Produced by Lake House Copyright © 2006 – 2012 The Associated Newspapers of Ceylon Ltd.

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Hong Kong’s out-of-pocket medical expenses set to double by 2020 / Cost of tobacco-related diseases, including passive smoking, in Hong Kong

Dear Legco Panel on Health Services,

Full Report attached: Cost of tobacco-related diseases, including passive smoking, in Hong Kong

Please find the self explanatory information herewith showing the need for Government to amend current legislation to place the onus on all workplace licensees and managers to keep their premises smokefree or lose their licences to operate, to annually  increase tobacco taxation to prevent youth smoking and to implement a display of tobacco products ban with tobacco products sold only in plain packaging, following Australia’s example.  Meanwhile, sue Big Tobacco for the costs of treating the diseases caused by use of their consumer product as directed and enhance mandatory penalties against users and sellers of duty-not-paid tobacco.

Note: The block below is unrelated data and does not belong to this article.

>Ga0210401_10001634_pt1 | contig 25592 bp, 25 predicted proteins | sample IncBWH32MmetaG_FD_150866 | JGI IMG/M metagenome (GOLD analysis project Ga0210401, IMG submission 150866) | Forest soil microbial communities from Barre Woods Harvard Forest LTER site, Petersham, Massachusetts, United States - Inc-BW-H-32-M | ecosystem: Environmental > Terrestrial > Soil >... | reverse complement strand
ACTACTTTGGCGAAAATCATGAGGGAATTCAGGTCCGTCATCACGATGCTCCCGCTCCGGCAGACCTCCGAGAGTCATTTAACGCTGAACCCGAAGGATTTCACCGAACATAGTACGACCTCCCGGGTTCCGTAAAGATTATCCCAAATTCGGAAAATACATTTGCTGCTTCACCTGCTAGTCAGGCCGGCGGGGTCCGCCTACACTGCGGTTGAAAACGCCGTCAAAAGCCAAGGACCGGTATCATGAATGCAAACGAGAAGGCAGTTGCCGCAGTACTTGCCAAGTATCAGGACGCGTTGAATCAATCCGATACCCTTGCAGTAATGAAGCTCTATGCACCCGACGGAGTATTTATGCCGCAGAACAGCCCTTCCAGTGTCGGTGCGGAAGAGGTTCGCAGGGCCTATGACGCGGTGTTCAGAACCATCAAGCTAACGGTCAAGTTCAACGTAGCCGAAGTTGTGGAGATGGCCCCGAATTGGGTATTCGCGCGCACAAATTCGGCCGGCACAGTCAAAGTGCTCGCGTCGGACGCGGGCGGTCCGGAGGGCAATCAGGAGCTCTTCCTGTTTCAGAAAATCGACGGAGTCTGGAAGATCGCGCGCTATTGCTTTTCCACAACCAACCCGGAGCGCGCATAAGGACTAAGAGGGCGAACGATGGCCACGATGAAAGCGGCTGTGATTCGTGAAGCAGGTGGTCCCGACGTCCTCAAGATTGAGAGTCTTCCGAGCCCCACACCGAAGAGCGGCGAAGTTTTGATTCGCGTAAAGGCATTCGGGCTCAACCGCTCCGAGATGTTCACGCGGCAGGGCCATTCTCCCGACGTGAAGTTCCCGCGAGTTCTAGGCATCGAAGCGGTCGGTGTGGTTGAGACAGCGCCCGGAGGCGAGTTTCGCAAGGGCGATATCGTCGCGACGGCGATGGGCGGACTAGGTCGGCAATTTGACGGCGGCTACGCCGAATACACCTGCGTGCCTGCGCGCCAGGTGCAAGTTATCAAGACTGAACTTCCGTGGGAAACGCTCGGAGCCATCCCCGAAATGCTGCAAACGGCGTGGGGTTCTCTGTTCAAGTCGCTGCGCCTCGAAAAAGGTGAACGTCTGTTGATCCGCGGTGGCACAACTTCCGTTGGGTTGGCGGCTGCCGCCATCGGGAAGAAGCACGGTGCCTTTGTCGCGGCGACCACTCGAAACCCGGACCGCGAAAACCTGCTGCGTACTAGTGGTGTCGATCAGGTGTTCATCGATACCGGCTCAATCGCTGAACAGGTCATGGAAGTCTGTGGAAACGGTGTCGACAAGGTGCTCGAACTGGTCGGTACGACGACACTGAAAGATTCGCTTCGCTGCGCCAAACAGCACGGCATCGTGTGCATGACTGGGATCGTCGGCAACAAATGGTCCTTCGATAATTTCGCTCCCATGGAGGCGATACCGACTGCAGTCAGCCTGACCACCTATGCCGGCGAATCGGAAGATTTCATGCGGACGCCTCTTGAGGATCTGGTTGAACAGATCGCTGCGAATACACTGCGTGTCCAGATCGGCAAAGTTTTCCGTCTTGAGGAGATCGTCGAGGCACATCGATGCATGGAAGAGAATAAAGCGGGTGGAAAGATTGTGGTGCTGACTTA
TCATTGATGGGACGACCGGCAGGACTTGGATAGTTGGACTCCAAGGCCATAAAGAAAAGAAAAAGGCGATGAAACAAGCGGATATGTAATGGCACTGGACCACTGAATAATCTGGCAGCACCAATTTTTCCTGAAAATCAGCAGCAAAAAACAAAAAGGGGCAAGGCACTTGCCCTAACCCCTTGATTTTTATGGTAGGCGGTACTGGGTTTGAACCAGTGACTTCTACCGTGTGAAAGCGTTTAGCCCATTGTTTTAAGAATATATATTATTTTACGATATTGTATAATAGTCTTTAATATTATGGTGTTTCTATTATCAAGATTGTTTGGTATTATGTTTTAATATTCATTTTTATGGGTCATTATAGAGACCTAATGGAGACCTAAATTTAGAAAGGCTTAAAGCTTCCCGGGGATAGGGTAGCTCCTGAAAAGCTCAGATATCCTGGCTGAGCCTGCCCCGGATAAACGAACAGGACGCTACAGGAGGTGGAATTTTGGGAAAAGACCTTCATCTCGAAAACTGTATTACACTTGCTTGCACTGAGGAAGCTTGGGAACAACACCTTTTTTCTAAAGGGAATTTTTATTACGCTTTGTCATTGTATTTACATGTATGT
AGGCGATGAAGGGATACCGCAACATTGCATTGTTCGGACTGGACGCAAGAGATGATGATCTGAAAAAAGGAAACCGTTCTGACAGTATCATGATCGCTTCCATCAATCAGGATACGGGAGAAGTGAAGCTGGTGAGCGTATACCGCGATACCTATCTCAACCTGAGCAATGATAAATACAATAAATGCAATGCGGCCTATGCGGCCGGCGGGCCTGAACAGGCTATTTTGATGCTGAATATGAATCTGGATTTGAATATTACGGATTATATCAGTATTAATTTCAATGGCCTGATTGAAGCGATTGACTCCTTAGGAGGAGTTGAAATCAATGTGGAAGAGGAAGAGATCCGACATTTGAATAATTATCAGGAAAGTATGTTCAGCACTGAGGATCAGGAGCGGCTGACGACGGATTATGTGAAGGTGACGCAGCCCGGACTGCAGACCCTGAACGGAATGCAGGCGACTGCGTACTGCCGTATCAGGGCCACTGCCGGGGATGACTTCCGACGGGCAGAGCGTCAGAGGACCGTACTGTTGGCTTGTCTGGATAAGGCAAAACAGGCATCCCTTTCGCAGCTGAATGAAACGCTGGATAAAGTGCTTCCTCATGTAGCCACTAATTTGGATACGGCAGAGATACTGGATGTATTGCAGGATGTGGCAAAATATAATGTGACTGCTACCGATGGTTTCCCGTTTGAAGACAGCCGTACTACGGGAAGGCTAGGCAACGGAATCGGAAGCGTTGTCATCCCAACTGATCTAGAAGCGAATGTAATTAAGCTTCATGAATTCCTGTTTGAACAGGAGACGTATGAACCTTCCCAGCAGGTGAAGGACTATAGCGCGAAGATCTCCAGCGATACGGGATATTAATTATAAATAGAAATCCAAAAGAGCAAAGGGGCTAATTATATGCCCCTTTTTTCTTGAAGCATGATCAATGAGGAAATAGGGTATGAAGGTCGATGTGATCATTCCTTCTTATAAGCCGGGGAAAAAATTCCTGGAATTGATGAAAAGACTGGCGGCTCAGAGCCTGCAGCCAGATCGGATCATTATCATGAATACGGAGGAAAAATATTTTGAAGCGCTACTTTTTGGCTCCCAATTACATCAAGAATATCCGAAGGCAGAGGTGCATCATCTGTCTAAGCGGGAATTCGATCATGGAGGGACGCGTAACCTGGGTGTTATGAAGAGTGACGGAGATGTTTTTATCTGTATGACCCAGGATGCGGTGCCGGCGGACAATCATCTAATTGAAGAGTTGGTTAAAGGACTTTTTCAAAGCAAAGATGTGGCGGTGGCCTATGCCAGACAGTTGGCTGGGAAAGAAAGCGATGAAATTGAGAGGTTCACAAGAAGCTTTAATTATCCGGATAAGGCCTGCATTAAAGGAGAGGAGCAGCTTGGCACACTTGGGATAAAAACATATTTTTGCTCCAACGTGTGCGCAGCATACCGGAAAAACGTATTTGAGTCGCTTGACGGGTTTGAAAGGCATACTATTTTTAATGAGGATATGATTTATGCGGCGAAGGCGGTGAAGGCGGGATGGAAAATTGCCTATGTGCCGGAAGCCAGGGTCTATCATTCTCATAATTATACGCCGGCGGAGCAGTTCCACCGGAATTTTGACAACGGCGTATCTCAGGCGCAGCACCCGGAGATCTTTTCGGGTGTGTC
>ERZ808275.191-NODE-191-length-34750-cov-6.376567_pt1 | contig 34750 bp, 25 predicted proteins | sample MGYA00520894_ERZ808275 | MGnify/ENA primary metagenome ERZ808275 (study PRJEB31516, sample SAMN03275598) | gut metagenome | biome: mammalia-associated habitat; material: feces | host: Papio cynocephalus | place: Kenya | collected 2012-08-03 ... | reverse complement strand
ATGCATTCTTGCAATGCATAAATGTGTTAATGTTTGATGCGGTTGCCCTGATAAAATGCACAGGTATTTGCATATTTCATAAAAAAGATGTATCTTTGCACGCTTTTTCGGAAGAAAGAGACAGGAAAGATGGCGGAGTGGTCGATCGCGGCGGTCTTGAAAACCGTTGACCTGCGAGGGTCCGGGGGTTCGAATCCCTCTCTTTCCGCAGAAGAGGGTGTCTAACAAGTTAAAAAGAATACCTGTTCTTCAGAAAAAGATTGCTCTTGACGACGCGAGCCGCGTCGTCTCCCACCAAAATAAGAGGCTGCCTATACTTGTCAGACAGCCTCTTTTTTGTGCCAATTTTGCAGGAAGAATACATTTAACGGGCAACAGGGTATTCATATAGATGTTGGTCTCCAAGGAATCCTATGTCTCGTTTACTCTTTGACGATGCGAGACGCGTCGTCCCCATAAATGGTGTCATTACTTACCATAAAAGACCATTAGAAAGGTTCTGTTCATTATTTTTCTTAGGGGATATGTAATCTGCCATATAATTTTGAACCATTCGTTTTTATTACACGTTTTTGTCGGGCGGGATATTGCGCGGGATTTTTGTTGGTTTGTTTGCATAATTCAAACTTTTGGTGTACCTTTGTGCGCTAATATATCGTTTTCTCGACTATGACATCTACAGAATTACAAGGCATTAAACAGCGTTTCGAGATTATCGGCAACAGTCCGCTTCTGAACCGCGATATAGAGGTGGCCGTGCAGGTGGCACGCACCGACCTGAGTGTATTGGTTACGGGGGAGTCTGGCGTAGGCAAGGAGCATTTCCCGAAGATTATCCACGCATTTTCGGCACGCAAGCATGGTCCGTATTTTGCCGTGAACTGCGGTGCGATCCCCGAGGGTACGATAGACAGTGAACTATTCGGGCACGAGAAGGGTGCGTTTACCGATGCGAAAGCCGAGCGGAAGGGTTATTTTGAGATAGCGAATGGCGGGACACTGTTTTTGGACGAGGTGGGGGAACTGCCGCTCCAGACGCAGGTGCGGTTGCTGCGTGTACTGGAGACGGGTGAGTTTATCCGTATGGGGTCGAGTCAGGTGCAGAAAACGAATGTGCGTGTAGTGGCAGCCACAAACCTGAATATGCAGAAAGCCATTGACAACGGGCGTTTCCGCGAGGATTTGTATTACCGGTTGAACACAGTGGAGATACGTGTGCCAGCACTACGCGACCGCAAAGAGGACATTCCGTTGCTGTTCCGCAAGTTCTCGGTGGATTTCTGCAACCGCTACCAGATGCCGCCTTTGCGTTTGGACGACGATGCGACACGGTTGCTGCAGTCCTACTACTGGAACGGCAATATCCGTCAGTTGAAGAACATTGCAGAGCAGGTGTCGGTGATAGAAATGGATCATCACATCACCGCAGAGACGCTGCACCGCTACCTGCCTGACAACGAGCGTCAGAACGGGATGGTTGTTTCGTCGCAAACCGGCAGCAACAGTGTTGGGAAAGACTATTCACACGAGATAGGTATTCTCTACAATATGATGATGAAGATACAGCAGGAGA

Kind regards,

James Middleton


Charity and NGO

Cost of tobacco-related diseases, including passive smoking, in Hong Kong (at 1998 costs – now will be higher)

Results: In the Hong Kong population of 6.5 million in 1998, the annual value of direct medical costs, long term care and productivity loss was US$532 million for active smoking and US$156 million for passive smoking(total HK$ 5.366 billion)  ; passive smoking accounted for 23% of the total costs. Adding the value of attributable lives lost brought the annual cost to US$9.4 billion (HK$ 73.32 billion).

Conclusion: The health costs of tobacco use are high and represent a net loss to society. Passive smoking increases these costs by at least a quarter. This quantification of the costs of tobacco provides strong motivation for legislative action on smoke-free areas in the Asia Pacific Region and elsewhere.